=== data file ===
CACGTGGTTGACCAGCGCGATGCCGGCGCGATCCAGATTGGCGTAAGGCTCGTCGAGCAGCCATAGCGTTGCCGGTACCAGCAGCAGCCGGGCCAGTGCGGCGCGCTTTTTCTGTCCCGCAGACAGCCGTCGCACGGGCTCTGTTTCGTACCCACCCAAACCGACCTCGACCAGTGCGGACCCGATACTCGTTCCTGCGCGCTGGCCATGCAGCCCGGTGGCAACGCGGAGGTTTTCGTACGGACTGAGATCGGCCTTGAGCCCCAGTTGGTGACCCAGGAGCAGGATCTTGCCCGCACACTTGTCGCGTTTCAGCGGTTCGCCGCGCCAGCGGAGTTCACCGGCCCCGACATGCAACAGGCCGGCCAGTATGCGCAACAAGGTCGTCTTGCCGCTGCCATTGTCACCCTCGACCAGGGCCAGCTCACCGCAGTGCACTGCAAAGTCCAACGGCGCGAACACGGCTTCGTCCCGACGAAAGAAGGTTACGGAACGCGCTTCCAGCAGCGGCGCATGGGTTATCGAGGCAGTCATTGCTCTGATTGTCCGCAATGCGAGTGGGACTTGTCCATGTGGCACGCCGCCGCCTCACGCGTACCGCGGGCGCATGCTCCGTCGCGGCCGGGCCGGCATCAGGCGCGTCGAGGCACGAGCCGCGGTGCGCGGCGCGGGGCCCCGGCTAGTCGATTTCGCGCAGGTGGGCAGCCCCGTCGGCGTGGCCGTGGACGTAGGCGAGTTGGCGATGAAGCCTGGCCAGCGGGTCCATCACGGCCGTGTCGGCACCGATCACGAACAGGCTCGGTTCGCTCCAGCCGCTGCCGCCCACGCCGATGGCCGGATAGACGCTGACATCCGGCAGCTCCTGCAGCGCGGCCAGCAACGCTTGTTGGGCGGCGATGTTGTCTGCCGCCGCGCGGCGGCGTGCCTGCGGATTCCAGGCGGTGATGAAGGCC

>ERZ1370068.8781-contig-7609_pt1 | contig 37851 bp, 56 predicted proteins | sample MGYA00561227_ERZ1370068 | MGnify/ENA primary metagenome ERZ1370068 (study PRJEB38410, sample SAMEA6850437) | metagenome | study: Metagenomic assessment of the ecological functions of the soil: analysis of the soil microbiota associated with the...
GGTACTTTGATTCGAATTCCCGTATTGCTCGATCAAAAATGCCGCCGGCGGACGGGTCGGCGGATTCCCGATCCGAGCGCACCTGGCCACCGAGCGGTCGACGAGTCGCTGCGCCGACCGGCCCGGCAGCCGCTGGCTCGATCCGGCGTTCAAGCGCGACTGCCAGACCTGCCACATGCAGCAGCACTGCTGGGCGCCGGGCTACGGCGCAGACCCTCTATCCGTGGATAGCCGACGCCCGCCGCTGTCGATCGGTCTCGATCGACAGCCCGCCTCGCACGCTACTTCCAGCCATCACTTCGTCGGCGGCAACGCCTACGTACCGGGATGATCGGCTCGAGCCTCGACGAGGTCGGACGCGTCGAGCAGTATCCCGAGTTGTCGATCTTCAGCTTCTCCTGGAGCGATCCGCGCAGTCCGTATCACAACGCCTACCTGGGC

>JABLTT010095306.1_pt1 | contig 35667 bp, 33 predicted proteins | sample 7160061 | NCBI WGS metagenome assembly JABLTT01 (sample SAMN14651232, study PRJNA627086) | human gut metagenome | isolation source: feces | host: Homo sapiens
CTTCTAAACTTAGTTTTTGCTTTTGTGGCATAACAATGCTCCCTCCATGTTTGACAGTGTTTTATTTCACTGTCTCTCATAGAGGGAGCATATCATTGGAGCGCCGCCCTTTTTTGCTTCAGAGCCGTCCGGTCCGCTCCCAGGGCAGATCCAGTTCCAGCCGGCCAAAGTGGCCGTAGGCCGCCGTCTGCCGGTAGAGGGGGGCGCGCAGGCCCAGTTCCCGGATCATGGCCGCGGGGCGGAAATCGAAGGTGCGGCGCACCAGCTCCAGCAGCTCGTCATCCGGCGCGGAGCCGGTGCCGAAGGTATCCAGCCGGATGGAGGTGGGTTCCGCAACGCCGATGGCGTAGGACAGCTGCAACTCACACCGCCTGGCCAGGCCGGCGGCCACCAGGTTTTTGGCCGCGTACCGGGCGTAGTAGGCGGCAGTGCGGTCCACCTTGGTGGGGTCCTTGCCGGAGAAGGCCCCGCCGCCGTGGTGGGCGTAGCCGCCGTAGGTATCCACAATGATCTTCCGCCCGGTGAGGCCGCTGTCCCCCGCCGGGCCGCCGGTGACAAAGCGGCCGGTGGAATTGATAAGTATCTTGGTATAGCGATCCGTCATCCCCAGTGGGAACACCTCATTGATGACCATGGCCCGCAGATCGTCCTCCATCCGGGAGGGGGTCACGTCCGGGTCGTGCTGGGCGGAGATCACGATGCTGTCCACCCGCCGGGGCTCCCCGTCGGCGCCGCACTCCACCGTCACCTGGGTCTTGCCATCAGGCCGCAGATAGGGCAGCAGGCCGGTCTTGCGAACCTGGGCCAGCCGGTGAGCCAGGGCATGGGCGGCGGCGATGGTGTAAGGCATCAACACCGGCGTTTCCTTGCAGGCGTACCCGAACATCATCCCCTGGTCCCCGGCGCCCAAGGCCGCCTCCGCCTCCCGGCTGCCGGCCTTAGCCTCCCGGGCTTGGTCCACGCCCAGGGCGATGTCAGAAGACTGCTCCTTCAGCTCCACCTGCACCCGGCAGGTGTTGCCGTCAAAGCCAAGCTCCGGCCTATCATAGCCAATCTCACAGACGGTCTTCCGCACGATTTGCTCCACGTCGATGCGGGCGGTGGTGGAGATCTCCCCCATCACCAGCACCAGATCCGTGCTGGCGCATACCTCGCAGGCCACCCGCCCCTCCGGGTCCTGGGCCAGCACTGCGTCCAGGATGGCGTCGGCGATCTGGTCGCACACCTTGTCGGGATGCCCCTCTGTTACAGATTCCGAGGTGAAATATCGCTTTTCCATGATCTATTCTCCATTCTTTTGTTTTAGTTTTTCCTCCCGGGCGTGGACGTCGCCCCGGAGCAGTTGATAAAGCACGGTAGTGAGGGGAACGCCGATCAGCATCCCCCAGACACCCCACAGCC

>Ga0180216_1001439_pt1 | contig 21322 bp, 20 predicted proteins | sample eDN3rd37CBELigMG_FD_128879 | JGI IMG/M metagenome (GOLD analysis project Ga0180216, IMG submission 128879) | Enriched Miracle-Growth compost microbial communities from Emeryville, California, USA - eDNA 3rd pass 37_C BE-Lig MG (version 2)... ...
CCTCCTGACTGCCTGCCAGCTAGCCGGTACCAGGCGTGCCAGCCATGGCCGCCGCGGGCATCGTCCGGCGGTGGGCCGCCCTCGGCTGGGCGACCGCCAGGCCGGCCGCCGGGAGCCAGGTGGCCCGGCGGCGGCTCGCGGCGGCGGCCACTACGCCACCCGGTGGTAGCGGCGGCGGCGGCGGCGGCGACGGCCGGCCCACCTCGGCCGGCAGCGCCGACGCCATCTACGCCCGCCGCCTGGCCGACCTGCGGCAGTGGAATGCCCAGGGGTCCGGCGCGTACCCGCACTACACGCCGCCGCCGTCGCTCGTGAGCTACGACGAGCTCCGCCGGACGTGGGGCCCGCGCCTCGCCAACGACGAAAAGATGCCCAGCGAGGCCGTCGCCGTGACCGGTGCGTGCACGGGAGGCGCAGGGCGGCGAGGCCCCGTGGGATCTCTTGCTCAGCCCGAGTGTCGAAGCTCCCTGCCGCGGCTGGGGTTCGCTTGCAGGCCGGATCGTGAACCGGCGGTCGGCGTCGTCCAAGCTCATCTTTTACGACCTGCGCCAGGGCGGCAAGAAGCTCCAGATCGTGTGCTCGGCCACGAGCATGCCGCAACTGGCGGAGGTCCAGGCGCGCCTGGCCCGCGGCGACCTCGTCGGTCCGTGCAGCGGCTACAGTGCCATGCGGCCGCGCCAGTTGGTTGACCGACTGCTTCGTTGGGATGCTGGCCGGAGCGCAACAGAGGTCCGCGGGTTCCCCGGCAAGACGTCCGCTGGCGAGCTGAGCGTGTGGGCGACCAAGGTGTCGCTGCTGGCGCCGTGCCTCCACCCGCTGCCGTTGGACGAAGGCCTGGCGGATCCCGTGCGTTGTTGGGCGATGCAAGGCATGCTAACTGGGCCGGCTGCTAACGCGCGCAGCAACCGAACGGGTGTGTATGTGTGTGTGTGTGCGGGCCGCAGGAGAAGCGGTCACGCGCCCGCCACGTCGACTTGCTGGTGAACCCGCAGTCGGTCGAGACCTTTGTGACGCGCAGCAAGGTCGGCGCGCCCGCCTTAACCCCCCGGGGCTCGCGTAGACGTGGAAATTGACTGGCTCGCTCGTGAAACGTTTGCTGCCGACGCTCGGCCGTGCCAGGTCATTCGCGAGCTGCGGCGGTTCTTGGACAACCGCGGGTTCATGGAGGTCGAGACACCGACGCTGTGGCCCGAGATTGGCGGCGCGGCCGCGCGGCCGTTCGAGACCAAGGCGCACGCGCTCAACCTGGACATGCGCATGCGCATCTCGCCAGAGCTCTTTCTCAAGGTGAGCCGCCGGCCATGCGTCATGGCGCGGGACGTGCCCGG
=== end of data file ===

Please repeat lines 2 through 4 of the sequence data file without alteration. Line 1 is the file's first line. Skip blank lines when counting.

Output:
>ERZ1370068.8781-contig-7609_pt1 | contig 37851 bp, 56 predicted proteins | sample MGYA00561227_ERZ1370068 | MGnify/ENA primary metagenome ERZ1370068 (study PRJEB38410, sample SAMEA6850437) | metagenome | study: Metagenomic assessment of the ecological functions of the soil: analysis of the soil microbiota associated with the...
GGTACTTTGATTCGAATTCCCGTATTGCTCGATCAAAAATGCCGCCGGCGGACGGGTCGGCGGATTCCCGATCCGAGCGCACCTGGCCACCGAGCGGTCGACGAGTCGCTGCGCCGACCGGCCCGGCAGCCGCTGGCTCGATCCGGCGTTCAAGCGCGACTGCCAGACCTGCCACATGCAGCAGCACTGCTGGGCGCCGGGCTACGGCGCAGACCCTCTATCCGTGGATAGCCGACGCCCGCCGCTGTCGATCGGTCTCGATCGACAGCCCGCCTCGCACGCTACTTCCAGCCATCACTTCGTCGGCGGCAACGCCTACGTACCGGGATGATCGGCTCGAGCCTCGACGAGGTCGGACGCGTCGAGCAGTATCCCGAGTTGTCGATCTTCAGCTTCTCCTGGAGCGATCCGCGCAGTCCGTATCACAACGCCTACCTGGGC

>JABLTT010095306.1_pt1 | contig 35667 bp, 33 predicted proteins | sample 7160061 | NCBI WGS metagenome assembly JABLTT01 (sample SAMN14651232, study PRJNA627086) | human gut metagenome | isolation source: feces | host: Homo sapiens